Investing in your education can pay off in the long run, so don't assume it's a cost you can cut to avoid unnecessary expenses.

Likewise, an investment in your education—earning a degree or taking a few classes to boost your credentials and increase your earning potential—might also be a worthwhile expenditure. In 2016, for example, the median weekly earnings for workers with a master’s degree were $1,380, compared to $1,156 for those whose education topped out with a bachelor’s degree, according to the U.S. Bureau of Labor Statistics—a difference of more than 19 percent. Professional degree earners had a nearly 51 percent pay advantage over those at the bachelor’s level.

3. When’s the last time you used it?

While some experiences are special enough that you wouldn’t want to miss out on them, there might be others you rarely use even though you’re continuing to pay for them. When eliminating unnecessary expenses, watch out for automatically renewable charges on gym memberships, magazine subscriptions and retail subscription services (including for fashion, cosmetics and food preparation kits) that continue even when you no longer want them.

Ditching a gym membership you don't use is one way to reduce unnecessary expenses.

That’s a favorite hack for eliminating unnecessary expenses from Sami Cone, a Nashville-based speaker, author and finance blogger. Cone, who discusses money-saving tips on her website and hosts a radio show called Family Money Minute, recommends putting a reminder on your calendar at either the beginning or end of each month to check your statements for expendable services and subscriptions.

Similar to those subscriptions you haven’t used in ages, are there items you purchase by habit that you or your family no longer want or need? A useful way to avoid unnecessary expenses is to take your spending off autopilot. Possible signs you need to do this stat include: You’re paying for music and dance lessons your children skip more often than they attend; you buy extra phone and data services you never use or premium cable channels you never watch; you’re frequently replacing dietary supplements and cooking spices that have lingered on the shelves past their expiration dates.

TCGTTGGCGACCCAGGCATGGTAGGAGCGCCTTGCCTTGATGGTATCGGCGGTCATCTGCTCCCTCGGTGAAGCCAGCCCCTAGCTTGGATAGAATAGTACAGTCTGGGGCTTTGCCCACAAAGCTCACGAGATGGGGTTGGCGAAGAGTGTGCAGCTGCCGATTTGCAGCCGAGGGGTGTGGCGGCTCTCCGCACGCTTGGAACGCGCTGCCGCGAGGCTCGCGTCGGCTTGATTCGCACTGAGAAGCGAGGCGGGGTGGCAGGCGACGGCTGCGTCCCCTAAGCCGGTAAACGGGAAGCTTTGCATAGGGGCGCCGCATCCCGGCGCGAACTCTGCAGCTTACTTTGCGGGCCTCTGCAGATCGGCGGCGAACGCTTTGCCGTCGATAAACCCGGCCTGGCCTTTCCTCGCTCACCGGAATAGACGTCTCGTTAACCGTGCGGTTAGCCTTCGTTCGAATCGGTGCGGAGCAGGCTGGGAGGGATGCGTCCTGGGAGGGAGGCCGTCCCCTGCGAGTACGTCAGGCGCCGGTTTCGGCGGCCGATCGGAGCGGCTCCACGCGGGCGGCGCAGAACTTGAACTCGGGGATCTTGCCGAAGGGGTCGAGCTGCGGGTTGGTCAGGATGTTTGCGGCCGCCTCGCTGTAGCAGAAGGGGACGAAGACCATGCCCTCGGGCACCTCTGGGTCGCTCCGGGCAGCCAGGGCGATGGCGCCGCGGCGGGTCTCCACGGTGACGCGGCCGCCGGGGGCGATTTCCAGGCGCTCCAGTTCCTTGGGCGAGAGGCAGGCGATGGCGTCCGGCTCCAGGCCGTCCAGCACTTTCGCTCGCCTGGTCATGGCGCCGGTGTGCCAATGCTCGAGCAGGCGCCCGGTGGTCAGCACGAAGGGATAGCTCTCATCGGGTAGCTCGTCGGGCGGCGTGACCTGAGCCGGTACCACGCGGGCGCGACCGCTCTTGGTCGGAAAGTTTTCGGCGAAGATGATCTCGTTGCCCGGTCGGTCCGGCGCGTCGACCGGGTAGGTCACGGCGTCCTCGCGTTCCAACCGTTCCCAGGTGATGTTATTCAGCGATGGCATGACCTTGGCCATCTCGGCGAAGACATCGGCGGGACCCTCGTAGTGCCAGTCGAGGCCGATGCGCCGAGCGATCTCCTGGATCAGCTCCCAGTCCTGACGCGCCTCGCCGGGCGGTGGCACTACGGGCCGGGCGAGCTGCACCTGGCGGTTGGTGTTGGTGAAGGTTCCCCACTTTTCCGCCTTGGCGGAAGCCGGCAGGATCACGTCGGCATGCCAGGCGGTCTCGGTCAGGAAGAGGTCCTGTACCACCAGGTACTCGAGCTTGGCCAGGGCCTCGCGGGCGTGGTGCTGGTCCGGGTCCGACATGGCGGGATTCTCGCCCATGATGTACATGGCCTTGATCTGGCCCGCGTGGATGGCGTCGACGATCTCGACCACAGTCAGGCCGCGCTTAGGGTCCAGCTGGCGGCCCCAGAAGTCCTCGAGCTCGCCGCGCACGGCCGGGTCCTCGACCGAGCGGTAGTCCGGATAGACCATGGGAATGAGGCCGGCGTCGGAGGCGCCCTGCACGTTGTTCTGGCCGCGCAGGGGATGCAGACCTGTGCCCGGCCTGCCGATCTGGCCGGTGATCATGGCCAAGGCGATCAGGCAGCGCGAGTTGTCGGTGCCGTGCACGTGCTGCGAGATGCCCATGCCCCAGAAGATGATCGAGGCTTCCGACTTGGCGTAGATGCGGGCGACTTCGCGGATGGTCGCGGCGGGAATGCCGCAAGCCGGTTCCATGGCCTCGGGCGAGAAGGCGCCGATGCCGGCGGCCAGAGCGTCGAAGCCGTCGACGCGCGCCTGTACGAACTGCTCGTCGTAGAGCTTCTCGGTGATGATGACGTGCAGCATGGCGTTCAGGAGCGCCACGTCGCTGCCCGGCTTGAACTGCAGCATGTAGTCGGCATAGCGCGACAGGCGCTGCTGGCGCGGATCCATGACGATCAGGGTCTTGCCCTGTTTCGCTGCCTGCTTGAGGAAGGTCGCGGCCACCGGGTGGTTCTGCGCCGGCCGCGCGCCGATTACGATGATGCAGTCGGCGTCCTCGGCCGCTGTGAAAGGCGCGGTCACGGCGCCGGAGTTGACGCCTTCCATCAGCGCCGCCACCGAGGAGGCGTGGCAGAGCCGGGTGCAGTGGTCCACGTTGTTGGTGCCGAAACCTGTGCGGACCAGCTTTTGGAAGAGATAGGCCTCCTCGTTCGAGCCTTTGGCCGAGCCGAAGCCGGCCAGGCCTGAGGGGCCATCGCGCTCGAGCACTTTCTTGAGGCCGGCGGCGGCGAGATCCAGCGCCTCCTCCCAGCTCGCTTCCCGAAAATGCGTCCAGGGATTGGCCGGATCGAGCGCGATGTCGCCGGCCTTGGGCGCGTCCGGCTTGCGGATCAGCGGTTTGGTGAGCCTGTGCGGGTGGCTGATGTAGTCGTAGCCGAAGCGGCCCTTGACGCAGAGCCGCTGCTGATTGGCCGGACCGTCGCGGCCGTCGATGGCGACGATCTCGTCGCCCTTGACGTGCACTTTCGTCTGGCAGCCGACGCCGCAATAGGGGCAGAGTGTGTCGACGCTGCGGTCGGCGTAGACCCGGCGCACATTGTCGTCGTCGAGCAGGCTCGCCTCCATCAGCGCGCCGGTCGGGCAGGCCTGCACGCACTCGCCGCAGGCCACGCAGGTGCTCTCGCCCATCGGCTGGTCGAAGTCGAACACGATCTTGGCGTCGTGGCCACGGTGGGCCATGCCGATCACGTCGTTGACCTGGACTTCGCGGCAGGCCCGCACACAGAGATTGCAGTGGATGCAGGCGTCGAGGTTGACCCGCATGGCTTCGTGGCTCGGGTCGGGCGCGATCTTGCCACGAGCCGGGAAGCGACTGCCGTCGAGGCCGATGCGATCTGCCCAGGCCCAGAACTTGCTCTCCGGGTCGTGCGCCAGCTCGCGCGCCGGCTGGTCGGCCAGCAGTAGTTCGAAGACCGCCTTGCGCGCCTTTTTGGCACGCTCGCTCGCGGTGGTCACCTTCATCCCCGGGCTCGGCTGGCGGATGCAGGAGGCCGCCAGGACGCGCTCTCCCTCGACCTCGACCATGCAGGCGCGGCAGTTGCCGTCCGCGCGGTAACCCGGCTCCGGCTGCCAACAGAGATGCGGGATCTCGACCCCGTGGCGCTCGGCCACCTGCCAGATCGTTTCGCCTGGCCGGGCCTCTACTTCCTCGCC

4. Will you save later by spending now?

Sometimes the best way to reduce unnecessary expenses in the long run is to invest in what seems like a big expenditure now. Upgrading your home’s heating, ventilation and air conditioning system to a more energy-efficient model, for example, might be a smart way to splurge because it can save you money on your utility bills. According to the U.S. Department of Energy’s Energy Star program, replacing a central AC unit that is more than 12 years old with an Energy Star-certified AC unit could trim your cooling bill by 30 percent.

Another example of a major expenditure that can pay off later is investing in quality home furnishings instead of choosing bargain goods. The higher-end products may save you more in the long run because they are often more durable so you won’t have to replace them as soon. Making healthier, if more expensive, food choices now can also potentially help you avoid medical costs related to illnesses like diabetes, high blood pressure and heart disease.

Stay motivated to reduce unnecessary expenses

Having a specific financial goal in mind when you set your spending priorities is an important source of motivation when you’re trying to avoid unnecessary expenses. Groner says her family is now out of debt after paying off more than $30,000 from credit cards and car loans with the help of their frugal spending habits.